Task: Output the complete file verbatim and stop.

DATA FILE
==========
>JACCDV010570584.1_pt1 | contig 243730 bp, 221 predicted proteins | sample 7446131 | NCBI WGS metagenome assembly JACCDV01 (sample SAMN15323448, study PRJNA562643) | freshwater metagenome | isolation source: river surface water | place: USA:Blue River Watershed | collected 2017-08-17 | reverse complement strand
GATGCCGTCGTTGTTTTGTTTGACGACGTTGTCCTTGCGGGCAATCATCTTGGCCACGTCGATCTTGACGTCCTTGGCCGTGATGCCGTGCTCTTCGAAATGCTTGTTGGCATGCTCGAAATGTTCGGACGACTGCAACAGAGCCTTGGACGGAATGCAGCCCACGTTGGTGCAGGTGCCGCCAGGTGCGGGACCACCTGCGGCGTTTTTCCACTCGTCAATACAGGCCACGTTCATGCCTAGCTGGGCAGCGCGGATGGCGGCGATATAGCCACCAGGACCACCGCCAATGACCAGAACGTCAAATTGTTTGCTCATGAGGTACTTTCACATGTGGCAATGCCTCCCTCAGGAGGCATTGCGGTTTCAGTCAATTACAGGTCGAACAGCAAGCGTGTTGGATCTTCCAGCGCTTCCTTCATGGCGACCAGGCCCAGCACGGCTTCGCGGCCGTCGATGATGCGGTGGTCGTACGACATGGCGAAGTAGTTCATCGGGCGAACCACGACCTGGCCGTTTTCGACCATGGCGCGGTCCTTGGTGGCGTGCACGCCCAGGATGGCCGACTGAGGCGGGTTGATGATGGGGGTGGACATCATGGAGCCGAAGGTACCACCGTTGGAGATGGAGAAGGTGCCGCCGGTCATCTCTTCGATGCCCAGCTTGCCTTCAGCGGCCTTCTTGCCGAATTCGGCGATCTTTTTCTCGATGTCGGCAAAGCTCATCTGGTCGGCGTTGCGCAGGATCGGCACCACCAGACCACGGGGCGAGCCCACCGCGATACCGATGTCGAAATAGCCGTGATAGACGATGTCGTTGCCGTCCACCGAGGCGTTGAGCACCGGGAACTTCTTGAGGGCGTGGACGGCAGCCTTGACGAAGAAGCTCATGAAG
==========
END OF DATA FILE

>JACCDV010570584.1_pt1 | contig 243730 bp, 221 predicted proteins | sample 7446131 | NCBI WGS metagenome assembly JACCDV01 (sample SAMN15323448, study PRJNA562643) | freshwater metagenome | isolation source: river surface water | place: USA:Blue River Watershed | collected 2017-08-17 | reverse complement strand
GATGCCGTCGTTGTTTTGTTTGACGACGTTGTCCTTGCGGGCAATCATCTTGGCCACGTCGATCTTGACGTCCTTGGCCGTGATGCCGTGCTCTTCGAAATGCTTGTTGGCATGCTCGAAATGTTCGGACGACTGCAACAGAGCCTTGGACGGAATGCAGCCCACGTTGGTGCAGGTGCCGCCAGGTGCGGGACCACCTGCGGCGTTTTTCCACTCGTCAATACAGGCCACGTTCATGCCTAGCTGGGCAGCGCGGATGGCGGCGATATAGCCACCAGGACCACCGCCAATGACCAGAACGTCAAATTGTTTGCTCATGAGGTACTTTCACATGTGGCAATGCCTCCCTCAGGAGGCATTGCGGTTTCAGTCAATTACAGGTCGAACAGCAAGCGTGTTGGATCTTCCAGCGCTTCCTTCATGGCGACCAGGCCCAGCACGGCTTCGCGGCCGTCGATGATGCGGTGGTCGTACGACATGGCGAAGTAGTTCATCGGGCGAACCACGACCTGGCCGTTTTCGACCATGGCGCGGTCCTTGGTGGCGTGCACGCCCAGGATGGCCGACTGAGGCGGGTTGATGATGGGGGTGGACATCATGGAGCCGAAGGTACCACCGTTGGAGATGGAGAAGGTGCCGCCGGTCATCTCTTCGATGCCCAGCTTGCCTTCAGCGGCCTTCTTGCCGAATTCGGCGATCTTTTTCTCGATGTCGGCAAAGCTCATCTGGTCGGCGTTGCGCAGGATCGGCACCACCAGACCACGGGGCGAGCCCACCGCGATACCGATGTCGAAATAGCCGTGATAGACGATGTCGTTGCCGTCCACCGAGGCGTTGAGCACCGGGAACTTCTTGAGGGCGTGGACGGCAGCCTTGACGAAGAAGCTCATGAAG